Living through an American Recession

Dealing with never ending life changes. Who says making lemonade is the best thing to do with those lemons life throws at you?

Monday, February 22, 2010

Prejudice & the Mid West

Is the mid west more prejudice than a larger city? I guess that would depend on the subject matter. According to The Oxford dictionary:
                       Prejudice: n. . a. A preconceived opinion. B. Bias or partiality.
So in a sense we are all prejudice,  "salsa is hot, dogs bite, Costa Rica is dangerous." But what builds this prejudice? A learned behavior or reaction to a previous experience, from our parents, grand parents, media, other people's experiences and so on.  There is a fine line between learning and evolving and allowing a thought of fear that we ourselves created or was created for us by someone else keeping us immobilized.

To learn from our predecessors past experiences is a piece of what makes the human consciousness so amazing. Human persecution has been since our beginning and will continue until we decide to stop. Is remembering what happened during times of  human persecution helping us or hurting us? For those select groups of people who pushed for new laws, rights and liberties against such treatments amazing strides have been made but for others letting go of such negative emotions fuels todays prejudice. The past is the past, the experiences they went through are gone, the time and conditions are not the same today. We are now. Our world is a very different place.

I have seen such prejudice here between black and white people who are still angry about the 1908 race riots. 1908!!! I wasn't here in 1908 (neither were 98% of the population that now live here) nor do we have any reason to "pre-judge" ANYONE on the color of their skin. These laws, rights and liberties were not installed to "screw" anyone but to evolve a behavior. I asked one business owner who was obviously upset by having to conform to the laws regulating how she runs her business, "How would you feel getting paid less money or not getting a job at all just because of the color of your skin? Or how about being told you can't come in the front door or being herded to sit with "your people" like a cow? That is inappropriate human treatment, we are not cattle." If I go tanning, pierce my lip, wear a blue bandanna, carry a Gucci handbag or dye my hair blonde I am subjected to "prejudice", race is only ONE aspect to the never ending pool of prejudice.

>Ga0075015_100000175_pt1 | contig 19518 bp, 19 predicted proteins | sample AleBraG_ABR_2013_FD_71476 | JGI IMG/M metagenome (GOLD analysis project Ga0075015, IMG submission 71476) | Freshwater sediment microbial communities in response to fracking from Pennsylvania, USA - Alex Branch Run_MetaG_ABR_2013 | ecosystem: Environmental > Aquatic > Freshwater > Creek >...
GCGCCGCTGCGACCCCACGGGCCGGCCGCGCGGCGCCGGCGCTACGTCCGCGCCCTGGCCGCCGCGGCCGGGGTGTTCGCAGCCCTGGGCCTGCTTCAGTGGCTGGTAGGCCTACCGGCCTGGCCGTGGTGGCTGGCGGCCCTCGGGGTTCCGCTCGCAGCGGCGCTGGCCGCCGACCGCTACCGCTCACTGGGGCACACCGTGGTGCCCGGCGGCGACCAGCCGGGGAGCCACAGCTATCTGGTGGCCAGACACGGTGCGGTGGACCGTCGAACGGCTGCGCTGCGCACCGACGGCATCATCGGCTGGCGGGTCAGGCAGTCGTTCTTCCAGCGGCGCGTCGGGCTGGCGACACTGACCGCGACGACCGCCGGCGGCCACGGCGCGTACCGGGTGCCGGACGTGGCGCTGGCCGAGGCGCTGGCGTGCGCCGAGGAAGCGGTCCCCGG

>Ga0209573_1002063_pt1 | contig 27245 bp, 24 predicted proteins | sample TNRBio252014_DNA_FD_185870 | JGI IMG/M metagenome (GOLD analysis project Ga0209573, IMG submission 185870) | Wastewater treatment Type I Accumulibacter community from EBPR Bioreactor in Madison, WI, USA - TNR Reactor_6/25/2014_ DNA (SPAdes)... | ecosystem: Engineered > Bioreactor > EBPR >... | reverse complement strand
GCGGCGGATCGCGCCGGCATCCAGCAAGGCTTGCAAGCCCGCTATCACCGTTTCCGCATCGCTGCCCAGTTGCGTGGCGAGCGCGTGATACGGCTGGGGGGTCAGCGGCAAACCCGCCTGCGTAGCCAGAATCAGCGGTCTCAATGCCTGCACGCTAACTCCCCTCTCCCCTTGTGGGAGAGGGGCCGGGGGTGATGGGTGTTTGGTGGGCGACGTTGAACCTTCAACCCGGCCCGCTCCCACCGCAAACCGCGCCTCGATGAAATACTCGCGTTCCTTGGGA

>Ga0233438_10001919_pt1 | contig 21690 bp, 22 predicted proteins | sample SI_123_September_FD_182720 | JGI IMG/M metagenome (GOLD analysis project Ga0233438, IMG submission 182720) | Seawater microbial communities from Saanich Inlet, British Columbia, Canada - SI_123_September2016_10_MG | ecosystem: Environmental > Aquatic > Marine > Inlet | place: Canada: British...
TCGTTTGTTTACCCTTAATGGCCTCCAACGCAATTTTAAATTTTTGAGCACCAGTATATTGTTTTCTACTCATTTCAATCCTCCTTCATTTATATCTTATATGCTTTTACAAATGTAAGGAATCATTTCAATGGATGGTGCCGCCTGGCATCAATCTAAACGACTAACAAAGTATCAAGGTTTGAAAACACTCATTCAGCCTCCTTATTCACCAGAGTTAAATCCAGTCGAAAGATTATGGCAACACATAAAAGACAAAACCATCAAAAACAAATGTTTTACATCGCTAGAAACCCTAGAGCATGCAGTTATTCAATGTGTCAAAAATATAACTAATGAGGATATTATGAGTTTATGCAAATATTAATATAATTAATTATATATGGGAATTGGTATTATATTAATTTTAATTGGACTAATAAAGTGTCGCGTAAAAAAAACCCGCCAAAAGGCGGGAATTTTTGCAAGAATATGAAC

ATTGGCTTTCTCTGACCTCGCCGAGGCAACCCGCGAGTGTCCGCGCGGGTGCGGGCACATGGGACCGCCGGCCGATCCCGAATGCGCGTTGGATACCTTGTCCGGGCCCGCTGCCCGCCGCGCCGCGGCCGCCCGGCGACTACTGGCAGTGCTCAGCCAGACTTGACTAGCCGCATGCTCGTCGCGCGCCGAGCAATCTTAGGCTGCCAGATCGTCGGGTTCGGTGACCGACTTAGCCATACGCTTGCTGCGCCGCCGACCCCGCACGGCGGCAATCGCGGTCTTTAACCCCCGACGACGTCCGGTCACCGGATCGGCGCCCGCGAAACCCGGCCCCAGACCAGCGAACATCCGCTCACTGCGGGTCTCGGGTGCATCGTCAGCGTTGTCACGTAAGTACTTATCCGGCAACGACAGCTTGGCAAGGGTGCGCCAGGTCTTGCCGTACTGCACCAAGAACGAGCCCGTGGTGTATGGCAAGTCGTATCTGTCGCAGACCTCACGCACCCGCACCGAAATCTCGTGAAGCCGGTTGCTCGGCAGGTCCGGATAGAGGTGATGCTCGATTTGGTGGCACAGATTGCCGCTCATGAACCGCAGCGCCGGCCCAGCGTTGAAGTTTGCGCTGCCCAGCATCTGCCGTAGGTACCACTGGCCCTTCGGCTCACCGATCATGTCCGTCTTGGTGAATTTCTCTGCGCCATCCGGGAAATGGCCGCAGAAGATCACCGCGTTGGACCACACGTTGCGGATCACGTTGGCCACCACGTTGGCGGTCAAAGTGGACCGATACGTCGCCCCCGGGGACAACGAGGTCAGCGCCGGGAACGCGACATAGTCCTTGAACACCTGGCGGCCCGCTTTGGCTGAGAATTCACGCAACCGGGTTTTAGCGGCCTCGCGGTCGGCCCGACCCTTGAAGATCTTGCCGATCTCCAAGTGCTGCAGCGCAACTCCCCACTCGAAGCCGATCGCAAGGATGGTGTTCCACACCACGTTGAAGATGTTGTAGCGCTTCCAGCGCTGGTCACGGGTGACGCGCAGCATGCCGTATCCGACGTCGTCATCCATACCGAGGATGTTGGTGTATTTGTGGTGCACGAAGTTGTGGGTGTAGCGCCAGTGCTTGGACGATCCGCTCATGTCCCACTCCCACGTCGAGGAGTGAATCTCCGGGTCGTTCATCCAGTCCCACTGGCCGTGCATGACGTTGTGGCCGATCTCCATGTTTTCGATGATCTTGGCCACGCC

What is your first thought when you see an overweight person, a blonde woman, a man with baggy jeans, green hair, a man in a business suit driving a nice car, tattoos or a lawyer? Ask yourself where these thoughts or "pre-judgments" came from. Every person we encounter should have an equal chance to be who they are, not how they look. You may think green haired or tattooed people are "rebels" or insecure looking for attention, maybe they just like art and green.

I have often found myself asking "How can I stop persecution from happening, save a rain forest, stop prejudice?" Our lives are so busy where do you find time? For those who stand in the streets with signs, that's wonderful. For the rest of us just changing our actions speak loudly. Sometimes the most powerful thing one can do is to do nothing. 

Daily tips that make a difference:
1. If we don't like bad food, don't buy it.
2. Smile at everyone you make eye contact with even if they look nothing like you.
3. If you pre-judge anyone, smile and remember to move back into that higher place of thinking.
4. Remember, we are all here together and together is how we move as an ocean.

Tuesday, February 16, 2010

A word about the author. That'd be me...

 As I look out the windows of my eyes observing the illusions around me, I sit in my comfy chair taking notes surrounded by decades of experiences only I can see. While I once believed these experiences shaped who I am, I realized who I am is just who I am. That everyone is experiencing the same things just from a different point of view and it is our reactions to these experiences that change who we become and even then we all have the choice to become who we want. As these experiences change so do my observations; a lifetime of growing, learning and shifting reactions. How I feel today is just a reaction to an experience and may be totally different tomorrow. I hope to convey to the reader that all my views come from an origin of love and a deeper desire to understand why we choose to react the way we do and that these learned responses do not define who we really are.